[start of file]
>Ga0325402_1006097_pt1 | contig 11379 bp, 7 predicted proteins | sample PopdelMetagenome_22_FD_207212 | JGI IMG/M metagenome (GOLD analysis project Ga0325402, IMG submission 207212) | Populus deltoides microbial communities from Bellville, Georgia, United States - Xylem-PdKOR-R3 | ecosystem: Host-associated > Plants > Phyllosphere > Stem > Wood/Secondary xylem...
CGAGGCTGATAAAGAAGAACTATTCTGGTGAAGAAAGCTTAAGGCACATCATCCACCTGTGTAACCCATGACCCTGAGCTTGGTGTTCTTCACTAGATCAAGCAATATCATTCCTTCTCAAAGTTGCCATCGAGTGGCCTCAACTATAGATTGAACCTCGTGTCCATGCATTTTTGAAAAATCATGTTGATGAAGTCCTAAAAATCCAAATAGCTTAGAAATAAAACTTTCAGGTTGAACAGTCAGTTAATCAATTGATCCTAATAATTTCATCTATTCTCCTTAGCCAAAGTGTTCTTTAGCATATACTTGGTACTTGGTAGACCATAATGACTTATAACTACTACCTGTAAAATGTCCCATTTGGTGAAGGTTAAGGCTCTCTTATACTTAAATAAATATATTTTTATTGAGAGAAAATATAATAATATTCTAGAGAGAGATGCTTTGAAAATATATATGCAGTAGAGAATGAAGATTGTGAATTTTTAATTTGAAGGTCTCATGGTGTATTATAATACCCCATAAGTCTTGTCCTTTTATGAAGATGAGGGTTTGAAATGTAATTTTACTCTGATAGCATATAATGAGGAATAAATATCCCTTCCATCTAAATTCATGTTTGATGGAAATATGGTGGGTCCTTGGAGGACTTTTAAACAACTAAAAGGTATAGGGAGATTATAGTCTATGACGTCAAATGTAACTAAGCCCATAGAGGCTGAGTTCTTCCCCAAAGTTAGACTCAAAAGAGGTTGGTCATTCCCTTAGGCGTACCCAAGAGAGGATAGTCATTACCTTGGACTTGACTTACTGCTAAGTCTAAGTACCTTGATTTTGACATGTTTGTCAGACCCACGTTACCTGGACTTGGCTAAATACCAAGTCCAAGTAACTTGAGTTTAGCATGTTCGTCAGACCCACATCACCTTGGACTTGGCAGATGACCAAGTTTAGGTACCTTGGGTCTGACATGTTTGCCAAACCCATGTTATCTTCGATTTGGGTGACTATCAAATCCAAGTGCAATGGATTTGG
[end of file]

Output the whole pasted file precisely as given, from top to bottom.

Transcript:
>Ga0325402_1006097_pt1 | contig 11379 bp, 7 predicted proteins | sample PopdelMetagenome_22_FD_207212 | JGI IMG/M metagenome (GOLD analysis project Ga0325402, IMG submission 207212) | Populus deltoides microbial communities from Bellville, Georgia, United States - Xylem-PdKOR-R3 | ecosystem: Host-associated > Plants > Phyllosphere > Stem > Wood/Secondary xylem...
CGAGGCTGATAAAGAAGAACTATTCTGGTGAAGAAAGCTTAAGGCACATCATCCACCTGTGTAACCCATGACCCTGAGCTTGGTGTTCTTCACTAGATCAAGCAATATCATTCCTTCTCAAAGTTGCCATCGAGTGGCCTCAACTATAGATTGAACCTCGTGTCCATGCATTTTTGAAAAATCATGTTGATGAAGTCCTAAAAATCCAAATAGCTTAGAAATAAAACTTTCAGGTTGAACAGTCAGTTAATCAATTGATCCTAATAATTTCATCTATTCTCCTTAGCCAAAGTGTTCTTTAGCATATACTTGGTACTTGGTAGACCATAATGACTTATAACTACTACCTGTAAAATGTCCCATTTGGTGAAGGTTAAGGCTCTCTTATACTTAAATAAATATATTTTTATTGAGAGAAAATATAATAATATTCTAGAGAGAGATGCTTTGAAAATATATATGCAGTAGAGAATGAAGATTGTGAATTTTTAATTTGAAGGTCTCATGGTGTATTATAATACCCCATAAGTCTTGTCCTTTTATGAAGATGAGGGTTTGAAATGTAATTTTACTCTGATAGCATATAATGAGGAATAAATATCCCTTCCATCTAAATTCATGTTTGATGGAAATATGGTGGGTCCTTGGAGGACTTTTAAACAACTAAAAGGTATAGGGAGATTATAGTCTATGACGTCAAATGTAACTAAGCCCATAGAGGCTGAGTTCTTCCCCAAAGTTAGACTCAAAAGAGGTTGGTCATTCCCTTAGGCGTACCCAAGAGAGGATAGTCATTACCTTGGACTTGACTTACTGCTAAGTCTAAGTACCTTGATTTTGACATGTTTGTCAGACCCACGTTACCTGGACTTGGCTAAATACCAAGTCCAAGTAACTTGAGTTTAGCATGTTCGTCAGACCCACATCACCTTGGACTTGGCAGATGACCAAGTTTAGGTACCTTGGGTCTGACATGTTTGCCAAACCCATGTTATCTTCGATTTGGGTGACTATCAAATCCAAGTGCAATGGATTTGG